Aboriginal Perspectives

 

Ratios and Percentage

Jessica Wesaquate and Andrea Rogers

Grade Level:

Four

Materials:

Cassandra interview, Indian taco transparency, paper, and pencils

Pre-requisite Knowledge:

ratios, percentage

Before completing this lesson, have students watch the video on Cassandra Opikokew, graduate from the University of Regina’s School of Journalism.  She serves as a great Aboriginal role model for students.  In the video, students will see the connection of mathematics to real life, demonstrating that you need to know ratios to be a journalist.

Introduction:

Recall what ratio is with your students.  If this is the first time they are working with ratios, have them record a definition in their math logs.  As an activity determine the boy to girl ratio in the classroom.  You can also determine the ratios of many other things using the students.

Also at this time, introduce or recall what percentages are with your students. 
On the overhead place a transparency of an Indian taco, round in shape.  With an overhead marker, slice it into quarters, and have the students determine what percentage each piece would be?  Two pieces?  Three pieces?           

Follow the link for a picture of an Indian taco or feel free to use an example of your choice. http://image.examiner.com/images/blog/wysiwyg/image/taco2.jpg

Activity:

The local news station has just hired you as a reporter.  Your first event is to film the events happening on National Aboriginal Day.  Your boss would like you to find out the following for the news at 6:00 P.M.:

There are 14 girls and 12 boys at the Métis finger-weaving session.  What is the ratio of girls to boys at the weaving session?

You are running late for watching grand entry.  However, you catch the following as you are standing behind a group of people: 8 traditional dancers, 6 jingle-dress dancers and three community members.  From those you did catch, what is the ratio of dancers to community members?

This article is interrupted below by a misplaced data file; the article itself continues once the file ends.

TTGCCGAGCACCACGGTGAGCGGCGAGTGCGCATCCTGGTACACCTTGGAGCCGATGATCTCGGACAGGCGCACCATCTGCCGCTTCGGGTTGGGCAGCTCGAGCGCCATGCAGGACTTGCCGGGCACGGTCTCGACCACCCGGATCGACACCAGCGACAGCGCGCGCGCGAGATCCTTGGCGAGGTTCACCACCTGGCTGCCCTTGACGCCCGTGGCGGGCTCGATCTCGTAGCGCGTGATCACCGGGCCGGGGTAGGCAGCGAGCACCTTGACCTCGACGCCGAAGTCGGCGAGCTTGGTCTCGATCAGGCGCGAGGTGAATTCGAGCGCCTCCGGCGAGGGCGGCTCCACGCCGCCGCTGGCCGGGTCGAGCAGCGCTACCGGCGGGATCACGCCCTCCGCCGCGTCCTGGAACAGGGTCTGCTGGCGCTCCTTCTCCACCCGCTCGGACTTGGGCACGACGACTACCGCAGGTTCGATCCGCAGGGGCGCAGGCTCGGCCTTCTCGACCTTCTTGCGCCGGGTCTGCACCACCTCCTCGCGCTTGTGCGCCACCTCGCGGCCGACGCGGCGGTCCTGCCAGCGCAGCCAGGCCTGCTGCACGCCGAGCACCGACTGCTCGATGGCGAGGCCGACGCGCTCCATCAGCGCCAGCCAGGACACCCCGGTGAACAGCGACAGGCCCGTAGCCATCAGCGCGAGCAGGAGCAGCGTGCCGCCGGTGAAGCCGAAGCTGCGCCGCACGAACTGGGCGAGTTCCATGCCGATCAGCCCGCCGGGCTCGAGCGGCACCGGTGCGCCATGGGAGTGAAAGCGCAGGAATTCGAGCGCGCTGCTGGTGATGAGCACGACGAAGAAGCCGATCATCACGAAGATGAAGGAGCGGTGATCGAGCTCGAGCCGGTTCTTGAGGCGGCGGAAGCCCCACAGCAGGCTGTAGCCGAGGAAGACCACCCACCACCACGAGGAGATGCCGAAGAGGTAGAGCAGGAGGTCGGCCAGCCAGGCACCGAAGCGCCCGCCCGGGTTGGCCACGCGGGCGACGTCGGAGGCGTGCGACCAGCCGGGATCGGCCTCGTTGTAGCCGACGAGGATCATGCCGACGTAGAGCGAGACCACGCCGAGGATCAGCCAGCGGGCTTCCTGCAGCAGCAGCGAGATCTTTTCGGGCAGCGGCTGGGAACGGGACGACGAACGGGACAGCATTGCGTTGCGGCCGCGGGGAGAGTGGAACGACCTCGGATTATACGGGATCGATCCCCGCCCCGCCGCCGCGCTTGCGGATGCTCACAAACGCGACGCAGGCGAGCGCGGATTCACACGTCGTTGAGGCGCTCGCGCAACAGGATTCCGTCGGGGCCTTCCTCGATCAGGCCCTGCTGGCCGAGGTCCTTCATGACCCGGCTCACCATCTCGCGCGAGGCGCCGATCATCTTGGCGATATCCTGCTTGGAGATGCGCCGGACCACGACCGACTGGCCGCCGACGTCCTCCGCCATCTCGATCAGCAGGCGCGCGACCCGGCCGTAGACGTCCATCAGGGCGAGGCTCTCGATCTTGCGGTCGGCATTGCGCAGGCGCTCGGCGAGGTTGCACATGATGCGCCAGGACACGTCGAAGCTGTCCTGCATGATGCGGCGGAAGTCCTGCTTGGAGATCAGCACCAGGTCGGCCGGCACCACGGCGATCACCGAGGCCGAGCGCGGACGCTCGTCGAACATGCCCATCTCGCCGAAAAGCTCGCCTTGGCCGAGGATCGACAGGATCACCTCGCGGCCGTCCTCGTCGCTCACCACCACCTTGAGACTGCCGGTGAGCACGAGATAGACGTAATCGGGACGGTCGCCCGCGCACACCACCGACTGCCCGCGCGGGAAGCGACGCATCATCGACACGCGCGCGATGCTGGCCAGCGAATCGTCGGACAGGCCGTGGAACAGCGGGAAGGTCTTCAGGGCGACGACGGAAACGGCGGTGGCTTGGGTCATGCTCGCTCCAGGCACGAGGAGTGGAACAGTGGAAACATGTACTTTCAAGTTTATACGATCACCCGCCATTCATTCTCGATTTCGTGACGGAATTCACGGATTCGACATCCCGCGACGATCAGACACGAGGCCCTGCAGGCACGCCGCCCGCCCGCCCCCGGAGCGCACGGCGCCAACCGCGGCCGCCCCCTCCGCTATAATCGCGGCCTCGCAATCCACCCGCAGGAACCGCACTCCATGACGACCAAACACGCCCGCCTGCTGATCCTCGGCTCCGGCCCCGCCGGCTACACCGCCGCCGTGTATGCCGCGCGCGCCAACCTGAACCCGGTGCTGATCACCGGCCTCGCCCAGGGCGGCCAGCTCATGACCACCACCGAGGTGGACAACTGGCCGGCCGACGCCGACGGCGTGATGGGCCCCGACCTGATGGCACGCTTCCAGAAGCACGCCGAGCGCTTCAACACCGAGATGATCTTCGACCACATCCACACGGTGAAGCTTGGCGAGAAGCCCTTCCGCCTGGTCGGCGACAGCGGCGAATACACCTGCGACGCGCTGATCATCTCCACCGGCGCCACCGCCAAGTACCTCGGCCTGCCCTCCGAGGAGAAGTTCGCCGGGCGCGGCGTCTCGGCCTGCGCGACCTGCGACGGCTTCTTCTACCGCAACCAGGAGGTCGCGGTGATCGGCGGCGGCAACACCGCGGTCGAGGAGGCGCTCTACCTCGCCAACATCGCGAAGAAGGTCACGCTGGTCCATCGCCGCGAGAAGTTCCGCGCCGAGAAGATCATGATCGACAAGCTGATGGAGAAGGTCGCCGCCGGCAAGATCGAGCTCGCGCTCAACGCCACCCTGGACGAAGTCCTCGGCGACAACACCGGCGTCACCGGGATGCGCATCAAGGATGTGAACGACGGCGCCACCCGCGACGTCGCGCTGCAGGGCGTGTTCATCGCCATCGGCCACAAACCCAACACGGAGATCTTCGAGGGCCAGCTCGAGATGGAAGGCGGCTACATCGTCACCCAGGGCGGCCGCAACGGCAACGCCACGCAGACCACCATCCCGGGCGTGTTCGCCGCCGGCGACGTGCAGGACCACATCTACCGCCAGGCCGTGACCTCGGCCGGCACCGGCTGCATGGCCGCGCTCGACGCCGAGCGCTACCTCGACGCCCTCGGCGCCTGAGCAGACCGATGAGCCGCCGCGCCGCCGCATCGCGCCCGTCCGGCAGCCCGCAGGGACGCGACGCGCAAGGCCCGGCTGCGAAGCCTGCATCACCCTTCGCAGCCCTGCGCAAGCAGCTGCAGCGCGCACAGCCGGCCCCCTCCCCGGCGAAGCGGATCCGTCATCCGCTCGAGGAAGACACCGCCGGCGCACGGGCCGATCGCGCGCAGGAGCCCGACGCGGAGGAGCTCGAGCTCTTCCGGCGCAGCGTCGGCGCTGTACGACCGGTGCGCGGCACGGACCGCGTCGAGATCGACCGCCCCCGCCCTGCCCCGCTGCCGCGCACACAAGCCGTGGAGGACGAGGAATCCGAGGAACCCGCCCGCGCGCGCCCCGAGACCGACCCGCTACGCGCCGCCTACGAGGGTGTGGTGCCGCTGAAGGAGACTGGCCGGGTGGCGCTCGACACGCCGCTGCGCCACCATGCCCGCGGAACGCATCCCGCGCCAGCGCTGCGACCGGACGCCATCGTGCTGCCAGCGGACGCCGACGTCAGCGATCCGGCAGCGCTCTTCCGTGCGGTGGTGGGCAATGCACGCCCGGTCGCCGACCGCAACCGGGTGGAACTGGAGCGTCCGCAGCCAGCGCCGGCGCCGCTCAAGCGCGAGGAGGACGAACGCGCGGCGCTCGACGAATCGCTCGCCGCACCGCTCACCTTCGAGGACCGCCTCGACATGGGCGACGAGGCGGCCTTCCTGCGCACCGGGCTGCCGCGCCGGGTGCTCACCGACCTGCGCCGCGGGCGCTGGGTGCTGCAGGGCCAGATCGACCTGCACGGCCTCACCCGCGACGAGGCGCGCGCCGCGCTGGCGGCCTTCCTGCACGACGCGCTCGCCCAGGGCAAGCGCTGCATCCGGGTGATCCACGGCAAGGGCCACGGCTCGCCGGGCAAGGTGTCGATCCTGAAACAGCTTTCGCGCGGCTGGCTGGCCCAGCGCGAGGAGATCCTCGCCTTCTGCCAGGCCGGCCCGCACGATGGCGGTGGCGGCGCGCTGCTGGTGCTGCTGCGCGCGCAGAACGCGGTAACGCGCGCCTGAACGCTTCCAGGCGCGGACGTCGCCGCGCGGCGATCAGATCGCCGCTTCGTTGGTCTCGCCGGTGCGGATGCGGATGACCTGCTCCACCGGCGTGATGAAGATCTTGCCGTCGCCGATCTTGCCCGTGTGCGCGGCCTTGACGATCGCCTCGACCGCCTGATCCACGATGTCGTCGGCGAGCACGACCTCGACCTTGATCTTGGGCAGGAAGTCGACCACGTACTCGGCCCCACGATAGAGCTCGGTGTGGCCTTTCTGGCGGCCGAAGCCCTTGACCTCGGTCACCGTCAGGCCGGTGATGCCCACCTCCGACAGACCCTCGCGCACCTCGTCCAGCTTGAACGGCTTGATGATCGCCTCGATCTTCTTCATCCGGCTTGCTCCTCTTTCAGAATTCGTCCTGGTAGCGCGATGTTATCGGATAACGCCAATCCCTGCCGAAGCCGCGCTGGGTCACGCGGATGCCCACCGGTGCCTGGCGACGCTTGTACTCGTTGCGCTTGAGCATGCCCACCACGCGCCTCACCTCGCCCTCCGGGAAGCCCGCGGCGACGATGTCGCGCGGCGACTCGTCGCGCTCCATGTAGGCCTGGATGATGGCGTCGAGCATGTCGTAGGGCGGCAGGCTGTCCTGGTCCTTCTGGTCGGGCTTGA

There is some commotion on the other side of Wascana Park.  Some Métis jiggers have let loose on the Red River jig!  There are both adults and children performing fancy steps left and right.  The Riel Reelers make up half the crowd, and the rest of the people are audience members that have joined in on the fun.  What percentage of the dancers do the Riel Reelers make up?

It is almost the end of the festivities for the day and you are done filming for the day.  You notice that one of the food stands is selling bannock for 75% off.  You would like to buy two pieces of bannock, one to fill your gut after a long day’s work, and one for later.  If the regular price is $1.00 each piece, how much is it going to cost you for two pieces at the discounted price?

Extension:

In groups or partners have students create their own ratio and percentage questions for something like National Aboriginal Day, National Aboriginal History Month, Louis Riel day, Treaty Days, etcetera.  You can make this into a handout or have students swap questions with another pair or group.

Through both the lesson and the extension activity you are fostering a traditional type of teaching, which is experiential learning - learning by seeing or doing.

Recommended Children's Literature:

Burton, Wilfred & Patton, Anne. "Fiddle Dancer" (Métis jigging)